Catawba successfully recruited Huffin’s Louisburg teammate, Sam Mobley, and Mobley’s runaway success as a receiver for the Indians in the fall of 2016 played a role in Huffin’s decision to join him in Salisbury.
“When Coach Walker came to Louisburg to recruit me, I knew right away that’s where I wanted to play,” Huffin said.
Huffin made an impression before the season started. Catawba was running a hoop drill in preseason camp, with players chasing each other in a tight circle to enhance agility.
“One guy starts, the next guy follows, and Huffin not only chases down the guy in front of him, he does a cartwheel — and then a backflip off of the cartwheel,” Walker said with a laugh. “We didn’t know he could do that. He’s an amazing athlete.”
Huffin said he’s been embraced by the veteran linebackers. They haven’t treated him as the new guy, they’ve welcomed him with open arms. They’ve taught him the ropes as far as college life.
“I couldn’t have better mentors,” Huffin said.
Huffin has been credited with 29 tackles (4.5 tackles for loss), two sacks, five QB hurries, a forced fumble and a fumble recovery and has helped Catawba post a 7-2 recored. He made a big play on Saturday. He applied the pressure on the quarterback that created that pick-six for Evans. Huffin’s reward was a hug from Evans. A relieved Walker wanted to hug him as well.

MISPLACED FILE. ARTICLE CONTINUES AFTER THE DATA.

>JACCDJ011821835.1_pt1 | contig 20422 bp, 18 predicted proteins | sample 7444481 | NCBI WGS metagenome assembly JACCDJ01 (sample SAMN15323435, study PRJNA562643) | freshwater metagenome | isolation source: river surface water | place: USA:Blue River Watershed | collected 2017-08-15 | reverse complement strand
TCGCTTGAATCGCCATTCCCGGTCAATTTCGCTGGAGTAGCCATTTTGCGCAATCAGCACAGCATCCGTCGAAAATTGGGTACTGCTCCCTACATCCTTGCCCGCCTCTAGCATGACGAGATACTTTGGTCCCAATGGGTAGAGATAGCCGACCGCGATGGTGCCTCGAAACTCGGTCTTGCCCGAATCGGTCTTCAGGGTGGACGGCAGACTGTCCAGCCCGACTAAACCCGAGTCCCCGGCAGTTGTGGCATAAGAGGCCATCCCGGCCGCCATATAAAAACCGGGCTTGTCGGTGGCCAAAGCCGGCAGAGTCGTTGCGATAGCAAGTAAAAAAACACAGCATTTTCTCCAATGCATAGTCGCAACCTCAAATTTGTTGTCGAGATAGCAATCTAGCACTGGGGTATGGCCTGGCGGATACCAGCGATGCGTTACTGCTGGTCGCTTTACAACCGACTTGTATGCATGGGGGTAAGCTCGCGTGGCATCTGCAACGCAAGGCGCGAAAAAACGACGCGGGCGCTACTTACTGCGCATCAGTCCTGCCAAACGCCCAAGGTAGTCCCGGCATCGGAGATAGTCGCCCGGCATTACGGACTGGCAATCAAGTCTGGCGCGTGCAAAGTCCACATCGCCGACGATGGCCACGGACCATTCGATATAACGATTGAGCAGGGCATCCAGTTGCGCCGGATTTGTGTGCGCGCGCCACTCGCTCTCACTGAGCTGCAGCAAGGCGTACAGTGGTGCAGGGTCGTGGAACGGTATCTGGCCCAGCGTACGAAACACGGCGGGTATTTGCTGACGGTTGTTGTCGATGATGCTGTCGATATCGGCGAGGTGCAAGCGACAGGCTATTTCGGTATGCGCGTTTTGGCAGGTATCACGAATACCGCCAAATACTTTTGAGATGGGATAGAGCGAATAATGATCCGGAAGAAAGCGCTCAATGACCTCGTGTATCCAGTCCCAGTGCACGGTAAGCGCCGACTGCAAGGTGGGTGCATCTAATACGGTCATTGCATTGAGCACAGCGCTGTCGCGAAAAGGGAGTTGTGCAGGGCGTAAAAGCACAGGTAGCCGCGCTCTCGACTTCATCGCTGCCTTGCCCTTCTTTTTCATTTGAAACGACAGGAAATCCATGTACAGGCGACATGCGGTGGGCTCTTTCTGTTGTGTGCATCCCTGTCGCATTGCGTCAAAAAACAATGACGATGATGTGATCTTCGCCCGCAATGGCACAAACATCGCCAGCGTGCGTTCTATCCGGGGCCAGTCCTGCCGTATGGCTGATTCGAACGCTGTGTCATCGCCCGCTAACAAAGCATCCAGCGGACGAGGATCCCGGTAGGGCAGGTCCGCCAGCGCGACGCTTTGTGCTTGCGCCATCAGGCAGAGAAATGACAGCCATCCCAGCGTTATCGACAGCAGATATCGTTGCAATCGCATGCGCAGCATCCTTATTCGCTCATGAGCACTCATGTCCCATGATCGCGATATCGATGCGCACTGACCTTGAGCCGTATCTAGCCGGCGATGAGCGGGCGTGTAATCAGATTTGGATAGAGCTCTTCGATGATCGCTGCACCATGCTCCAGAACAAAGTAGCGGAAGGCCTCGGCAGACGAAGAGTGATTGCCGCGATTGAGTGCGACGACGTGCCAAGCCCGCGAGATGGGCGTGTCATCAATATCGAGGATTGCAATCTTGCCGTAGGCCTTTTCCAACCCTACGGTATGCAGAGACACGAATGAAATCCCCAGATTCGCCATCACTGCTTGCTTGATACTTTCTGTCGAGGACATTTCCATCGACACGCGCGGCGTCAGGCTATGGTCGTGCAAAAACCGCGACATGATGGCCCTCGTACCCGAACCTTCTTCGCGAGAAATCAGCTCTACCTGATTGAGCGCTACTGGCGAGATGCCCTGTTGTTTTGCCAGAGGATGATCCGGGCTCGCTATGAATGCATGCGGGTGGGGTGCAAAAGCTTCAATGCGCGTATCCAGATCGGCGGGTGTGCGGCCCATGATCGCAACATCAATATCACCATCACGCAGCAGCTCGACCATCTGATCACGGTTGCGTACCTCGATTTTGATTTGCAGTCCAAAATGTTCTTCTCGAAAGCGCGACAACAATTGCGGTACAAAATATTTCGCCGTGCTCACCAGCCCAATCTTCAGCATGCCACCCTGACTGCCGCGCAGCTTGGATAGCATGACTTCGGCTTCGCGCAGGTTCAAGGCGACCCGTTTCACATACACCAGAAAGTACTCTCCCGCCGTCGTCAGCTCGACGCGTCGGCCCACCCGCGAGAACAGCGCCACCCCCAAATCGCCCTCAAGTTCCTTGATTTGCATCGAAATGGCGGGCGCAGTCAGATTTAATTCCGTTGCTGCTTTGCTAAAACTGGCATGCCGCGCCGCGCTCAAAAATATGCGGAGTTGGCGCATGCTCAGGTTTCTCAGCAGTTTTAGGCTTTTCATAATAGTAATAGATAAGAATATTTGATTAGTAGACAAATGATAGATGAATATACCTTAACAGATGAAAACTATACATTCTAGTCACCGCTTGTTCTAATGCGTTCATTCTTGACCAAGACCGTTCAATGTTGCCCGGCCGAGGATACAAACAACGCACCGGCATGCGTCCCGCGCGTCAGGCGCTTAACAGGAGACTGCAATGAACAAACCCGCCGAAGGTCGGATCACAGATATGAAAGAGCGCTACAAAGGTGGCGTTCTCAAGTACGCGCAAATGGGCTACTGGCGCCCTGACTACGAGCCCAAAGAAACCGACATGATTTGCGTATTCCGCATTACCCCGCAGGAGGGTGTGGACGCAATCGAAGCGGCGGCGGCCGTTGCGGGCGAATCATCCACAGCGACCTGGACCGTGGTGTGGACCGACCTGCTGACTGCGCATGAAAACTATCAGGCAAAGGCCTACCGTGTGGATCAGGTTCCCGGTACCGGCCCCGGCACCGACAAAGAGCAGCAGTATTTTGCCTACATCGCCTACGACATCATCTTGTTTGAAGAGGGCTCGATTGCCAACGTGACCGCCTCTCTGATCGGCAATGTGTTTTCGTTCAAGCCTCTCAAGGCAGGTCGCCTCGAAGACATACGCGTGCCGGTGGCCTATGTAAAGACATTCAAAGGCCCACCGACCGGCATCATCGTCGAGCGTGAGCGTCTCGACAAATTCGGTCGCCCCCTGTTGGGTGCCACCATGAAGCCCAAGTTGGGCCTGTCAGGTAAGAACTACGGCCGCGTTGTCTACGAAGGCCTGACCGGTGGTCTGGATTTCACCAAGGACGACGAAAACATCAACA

“I had a good idea what the snap count would be,” Huffin explained. “I hadn’t quite gotten to the quarterback all day, even though I had some hurries, and it was just time for me to do something.”
Catawba didn’t do much that was positive in the first half. Walker barked at the troops at halftime, peeled some paint off the walls.
“He was very angry because he was so disappointed in us,” Huffin said. “We knew we’d let him down. We want him to be proud, and we played like it in the second half.”
Catawba, ranked sixth in the region, plays Newberry at home on Saturday at 1:30 p.m. Huffin will do something unusual whether Catawba wins or loses.
If Catawba wins, he’ll do a backflip.
If Catawba loses, he’ll be working out, pushing himself as hard as possible, shortly after the game. That’s a ritual he’s followed since high school.
“When you lose, you weren’t good enough,” Huffin said. “It means you need to get better.”